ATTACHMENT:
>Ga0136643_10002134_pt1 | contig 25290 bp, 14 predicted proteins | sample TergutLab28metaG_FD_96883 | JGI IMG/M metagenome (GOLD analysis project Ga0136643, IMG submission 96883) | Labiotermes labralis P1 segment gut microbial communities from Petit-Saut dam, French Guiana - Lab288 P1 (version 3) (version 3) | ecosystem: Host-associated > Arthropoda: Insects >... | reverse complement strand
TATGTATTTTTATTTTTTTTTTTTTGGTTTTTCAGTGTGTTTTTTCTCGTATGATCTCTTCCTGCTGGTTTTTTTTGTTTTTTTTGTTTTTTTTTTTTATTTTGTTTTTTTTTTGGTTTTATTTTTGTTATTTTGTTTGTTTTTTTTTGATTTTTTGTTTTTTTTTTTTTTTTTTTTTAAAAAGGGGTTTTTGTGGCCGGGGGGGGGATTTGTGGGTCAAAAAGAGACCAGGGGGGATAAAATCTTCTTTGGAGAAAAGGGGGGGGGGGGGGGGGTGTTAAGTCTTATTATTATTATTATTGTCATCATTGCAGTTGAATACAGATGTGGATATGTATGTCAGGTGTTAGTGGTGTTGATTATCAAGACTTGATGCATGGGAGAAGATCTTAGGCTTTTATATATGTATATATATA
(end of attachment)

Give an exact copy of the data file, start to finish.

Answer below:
>Ga0136643_10002134_pt1 | contig 25290 bp, 14 predicted proteins | sample TergutLab28metaG_FD_96883 | JGI IMG/M metagenome (GOLD analysis project Ga0136643, IMG submission 96883) | Labiotermes labralis P1 segment gut microbial communities from Petit-Saut dam, French Guiana - Lab288 P1 (version 3) (version 3) | ecosystem: Host-associated > Arthropoda: Insects >... | reverse complement strand
TATGTATTTTTATTTTTTTTTTTTTGGTTTTTCAGTGTGTTTTTTCTCGTATGATCTCTTCCTGCTGGTTTTTTTTGTTTTTTTTGTTTTTTTTTTTTATTTTGTTTTTTTTTTGGTTTTATTTTTGTTATTTTGTTTGTTTTTTTTTGATTTTTTGTTTTTTTTTTTTTTTTTTTTTAAAAAGGGGTTTTTGTGGCCGGGGGGGGGATTTGTGGGTCAAAAAGAGACCAGGGGGGATAAAATCTTCTTTGGAGAAAAGGGGGGGGGGGGGGGGGTGTTAAGTCTTATTATTATTATTATTGTCATCATTGCAGTTGAATACAGATGTGGATATGTATGTCAGGTGTTAGTGGTGTTGATTATCAAGACTTGATGCATGGGAGAAGATCTTAGGCTTTTATATATGTATATATATA